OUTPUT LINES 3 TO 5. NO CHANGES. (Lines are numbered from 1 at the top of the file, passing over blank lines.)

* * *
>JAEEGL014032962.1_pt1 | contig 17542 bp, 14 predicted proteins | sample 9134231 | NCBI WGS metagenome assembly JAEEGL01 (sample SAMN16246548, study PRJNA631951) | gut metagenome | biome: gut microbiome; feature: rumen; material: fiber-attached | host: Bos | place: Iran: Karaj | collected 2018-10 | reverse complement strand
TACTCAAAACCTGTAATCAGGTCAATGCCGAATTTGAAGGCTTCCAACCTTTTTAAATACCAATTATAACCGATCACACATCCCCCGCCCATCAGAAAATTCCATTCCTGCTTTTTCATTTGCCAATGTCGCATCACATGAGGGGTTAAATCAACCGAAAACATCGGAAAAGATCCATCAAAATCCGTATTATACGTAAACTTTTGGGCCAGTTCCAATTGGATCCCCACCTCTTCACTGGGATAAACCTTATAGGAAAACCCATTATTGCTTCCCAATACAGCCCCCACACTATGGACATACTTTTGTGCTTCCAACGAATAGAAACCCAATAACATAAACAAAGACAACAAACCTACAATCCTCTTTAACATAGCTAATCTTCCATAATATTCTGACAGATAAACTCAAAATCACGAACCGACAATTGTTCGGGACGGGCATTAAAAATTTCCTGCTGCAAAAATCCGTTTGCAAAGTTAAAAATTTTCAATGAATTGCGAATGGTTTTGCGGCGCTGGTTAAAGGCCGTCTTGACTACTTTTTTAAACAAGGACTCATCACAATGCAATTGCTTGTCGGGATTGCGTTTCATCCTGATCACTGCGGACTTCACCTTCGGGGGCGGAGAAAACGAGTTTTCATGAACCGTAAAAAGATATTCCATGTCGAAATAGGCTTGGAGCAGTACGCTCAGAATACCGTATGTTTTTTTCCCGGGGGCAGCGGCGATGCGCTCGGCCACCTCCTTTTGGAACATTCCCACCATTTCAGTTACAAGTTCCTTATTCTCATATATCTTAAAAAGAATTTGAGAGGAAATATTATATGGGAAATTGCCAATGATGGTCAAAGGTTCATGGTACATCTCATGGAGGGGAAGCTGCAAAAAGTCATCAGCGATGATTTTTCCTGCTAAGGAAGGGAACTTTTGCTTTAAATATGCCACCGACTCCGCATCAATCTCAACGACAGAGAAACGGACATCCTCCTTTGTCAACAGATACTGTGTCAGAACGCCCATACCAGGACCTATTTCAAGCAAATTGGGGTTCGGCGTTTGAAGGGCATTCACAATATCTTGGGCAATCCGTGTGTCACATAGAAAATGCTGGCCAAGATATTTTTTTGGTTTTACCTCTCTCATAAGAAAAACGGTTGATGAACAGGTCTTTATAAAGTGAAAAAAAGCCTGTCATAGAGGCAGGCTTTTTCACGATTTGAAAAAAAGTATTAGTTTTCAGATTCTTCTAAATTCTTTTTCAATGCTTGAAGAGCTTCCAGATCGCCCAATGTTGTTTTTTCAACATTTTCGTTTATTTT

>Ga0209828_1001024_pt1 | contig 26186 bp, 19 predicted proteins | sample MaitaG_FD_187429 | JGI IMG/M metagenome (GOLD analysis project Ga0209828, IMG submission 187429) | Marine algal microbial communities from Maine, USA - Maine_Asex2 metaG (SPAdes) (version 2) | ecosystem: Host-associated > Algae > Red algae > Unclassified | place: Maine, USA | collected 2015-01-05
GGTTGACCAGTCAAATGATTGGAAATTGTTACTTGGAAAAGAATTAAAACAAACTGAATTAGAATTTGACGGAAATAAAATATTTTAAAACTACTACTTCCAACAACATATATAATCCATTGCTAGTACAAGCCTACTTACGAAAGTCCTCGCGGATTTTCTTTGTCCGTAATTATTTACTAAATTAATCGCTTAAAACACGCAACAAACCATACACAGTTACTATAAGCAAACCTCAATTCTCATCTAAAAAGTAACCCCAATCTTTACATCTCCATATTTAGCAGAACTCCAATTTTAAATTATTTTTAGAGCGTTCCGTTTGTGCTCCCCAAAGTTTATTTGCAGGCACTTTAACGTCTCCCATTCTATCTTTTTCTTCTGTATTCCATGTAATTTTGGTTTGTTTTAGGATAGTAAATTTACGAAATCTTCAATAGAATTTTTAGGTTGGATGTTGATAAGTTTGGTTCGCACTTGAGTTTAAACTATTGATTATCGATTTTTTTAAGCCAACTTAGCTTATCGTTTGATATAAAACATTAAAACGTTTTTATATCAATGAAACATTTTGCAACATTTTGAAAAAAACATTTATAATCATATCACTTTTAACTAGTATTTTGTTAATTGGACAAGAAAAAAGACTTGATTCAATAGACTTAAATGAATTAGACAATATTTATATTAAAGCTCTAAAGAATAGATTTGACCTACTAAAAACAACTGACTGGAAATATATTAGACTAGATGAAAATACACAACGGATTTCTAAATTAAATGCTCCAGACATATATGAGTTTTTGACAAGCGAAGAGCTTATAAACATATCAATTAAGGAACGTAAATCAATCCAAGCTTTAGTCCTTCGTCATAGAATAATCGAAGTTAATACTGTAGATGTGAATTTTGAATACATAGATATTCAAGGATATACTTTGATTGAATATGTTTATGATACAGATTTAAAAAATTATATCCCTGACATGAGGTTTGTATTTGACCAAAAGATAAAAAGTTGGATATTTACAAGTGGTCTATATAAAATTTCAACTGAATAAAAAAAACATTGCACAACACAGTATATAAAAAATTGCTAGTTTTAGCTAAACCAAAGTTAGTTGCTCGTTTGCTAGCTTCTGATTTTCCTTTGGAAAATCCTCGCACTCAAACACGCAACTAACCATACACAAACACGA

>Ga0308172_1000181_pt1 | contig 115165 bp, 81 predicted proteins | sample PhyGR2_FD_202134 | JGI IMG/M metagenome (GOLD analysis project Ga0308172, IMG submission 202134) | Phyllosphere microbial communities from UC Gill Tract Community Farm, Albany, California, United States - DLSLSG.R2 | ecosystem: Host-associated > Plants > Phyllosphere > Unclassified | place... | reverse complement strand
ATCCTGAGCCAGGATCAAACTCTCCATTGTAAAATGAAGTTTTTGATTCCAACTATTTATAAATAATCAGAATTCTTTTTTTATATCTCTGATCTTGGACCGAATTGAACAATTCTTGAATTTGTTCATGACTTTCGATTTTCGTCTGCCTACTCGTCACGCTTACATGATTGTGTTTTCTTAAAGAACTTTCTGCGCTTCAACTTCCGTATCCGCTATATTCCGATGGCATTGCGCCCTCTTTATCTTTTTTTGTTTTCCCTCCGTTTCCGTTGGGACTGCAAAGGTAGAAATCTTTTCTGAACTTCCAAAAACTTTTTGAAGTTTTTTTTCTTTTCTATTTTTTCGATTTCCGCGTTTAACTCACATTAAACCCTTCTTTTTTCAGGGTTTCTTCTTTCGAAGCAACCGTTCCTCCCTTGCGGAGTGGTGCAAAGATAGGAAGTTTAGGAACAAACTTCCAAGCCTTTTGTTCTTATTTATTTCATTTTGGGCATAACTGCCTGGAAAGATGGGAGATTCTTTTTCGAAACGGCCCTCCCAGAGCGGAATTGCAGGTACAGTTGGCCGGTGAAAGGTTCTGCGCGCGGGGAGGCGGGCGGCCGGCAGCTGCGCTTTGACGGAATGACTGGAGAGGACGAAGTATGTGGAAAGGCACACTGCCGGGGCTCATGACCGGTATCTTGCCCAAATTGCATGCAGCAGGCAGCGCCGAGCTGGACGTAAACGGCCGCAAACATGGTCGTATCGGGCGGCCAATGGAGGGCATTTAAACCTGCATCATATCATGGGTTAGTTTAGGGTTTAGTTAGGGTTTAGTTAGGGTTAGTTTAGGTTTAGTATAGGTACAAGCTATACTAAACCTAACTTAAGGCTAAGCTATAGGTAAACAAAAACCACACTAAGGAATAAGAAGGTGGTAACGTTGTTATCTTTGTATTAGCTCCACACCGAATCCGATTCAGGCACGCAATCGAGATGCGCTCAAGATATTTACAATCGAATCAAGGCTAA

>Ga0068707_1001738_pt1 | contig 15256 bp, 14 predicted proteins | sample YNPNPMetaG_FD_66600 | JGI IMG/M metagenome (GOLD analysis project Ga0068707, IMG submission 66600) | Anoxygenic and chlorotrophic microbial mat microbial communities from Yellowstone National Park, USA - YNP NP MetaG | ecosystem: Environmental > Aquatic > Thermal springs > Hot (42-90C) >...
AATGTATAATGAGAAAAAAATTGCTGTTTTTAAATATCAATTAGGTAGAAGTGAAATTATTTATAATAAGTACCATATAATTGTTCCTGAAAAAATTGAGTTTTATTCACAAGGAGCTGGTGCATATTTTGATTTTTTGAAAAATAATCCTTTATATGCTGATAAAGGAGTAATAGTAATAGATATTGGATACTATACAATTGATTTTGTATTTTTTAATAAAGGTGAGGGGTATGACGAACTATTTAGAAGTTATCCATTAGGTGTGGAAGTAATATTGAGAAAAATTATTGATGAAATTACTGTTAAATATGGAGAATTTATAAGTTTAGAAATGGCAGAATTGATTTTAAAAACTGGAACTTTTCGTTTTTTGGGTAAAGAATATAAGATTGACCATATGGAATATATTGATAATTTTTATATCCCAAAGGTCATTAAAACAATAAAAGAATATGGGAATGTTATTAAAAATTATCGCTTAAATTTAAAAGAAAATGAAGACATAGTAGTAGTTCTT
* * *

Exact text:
>Ga0209828_1001024_pt1 | contig 26186 bp, 19 predicted proteins | sample MaitaG_FD_187429 | JGI IMG/M metagenome (GOLD analysis project Ga0209828, IMG submission 187429) | Marine algal microbial communities from Maine, USA - Maine_Asex2 metaG (SPAdes) (version 2) | ecosystem: Host-associated > Algae > Red algae > Unclassified | place: Maine, USA | collected 2015-01-05
GGTTGACCAGTCAAATGATTGGAAATTGTTACTTGGAAAAGAATTAAAACAAACTGAATTAGAATTTGACGGAAATAAAATATTTTAAAACTACTACTTCCAACAACATATATAATCCATTGCTAGTACAAGCCTACTTACGAAAGTCCTCGCGGATTTTCTTTGTCCGTAATTATTTACTAAATTAATCGCTTAAAACACGCAACAAACCATACACAGTTACTATAAGCAAACCTCAATTCTCATCTAAAAAGTAACCCCAATCTTTACATCTCCATATTTAGCAGAACTCCAATTTTAAATTATTTTTAGAGCGTTCCGTTTGTGCTCCCCAAAGTTTATTTGCAGGCACTTTAACGTCTCCCATTCTATCTTTTTCTTCTGTATTCCATGTAATTTTGGTTTGTTTTAGGATAGTAAATTTACGAAATCTTCAATAGAATTTTTAGGTTGGATGTTGATAAGTTTGGTTCGCACTTGAGTTTAAACTATTGATTATCGATTTTTTTAAGCCAACTTAGCTTATCGTTTGATATAAAACATTAAAACGTTTTTATATCAATGAAACATTTTGCAACATTTTGAAAAAAACATTTATAATCATATCACTTTTAACTAGTATTTTGTTAATTGGACAAGAAAAAAGACTTGATTCAATAGACTTAAATGAATTAGACAATATTTATATTAAAGCTCTAAAGAATAGATTTGACCTACTAAAAACAACTGACTGGAAATATATTAGACTAGATGAAAATACACAACGGATTTCTAAATTAAATGCTCCAGACATATATGAGTTTTTGACAAGCGAAGAGCTTATAAACATATCAATTAAGGAACGTAAATCAATCCAAGCTTTAGTCCTTCGTCATAGAATAATCGAAGTTAATACTGTAGATGTGAATTTTGAATACATAGATATTCAAGGATATACTTTGATTGAATATGTTTATGATACAGATTTAAAAAATTATATCCCTGACATGAGGTTTGTATTTGACCAAAAGATAAAAAGTTGGATATTTACAAGTGGTCTATATAAAATTTCAACTGAATAAAAAAAACATTGCACAACACAGTATATAAAAAATTGCTAGTTTTAGCTAAACCAAAGTTAGTTGCTCGTTTGCTAGCTTCTGATTTTCCTTTGGAAAATCCTCGCACTCAAACACGCAACTAACCATACACAAACACGA

>Ga0308172_1000181_pt1 | contig 115165 bp, 81 predicted proteins | sample PhyGR2_FD_202134 | JGI IMG/M metagenome (GOLD analysis project Ga0308172, IMG submission 202134) | Phyllosphere microbial communities from UC Gill Tract Community Farm, Albany, California, United States - DLSLSG.R2 | ecosystem: Host-associated > Plants > Phyllosphere > Unclassified | place... | reverse complement strand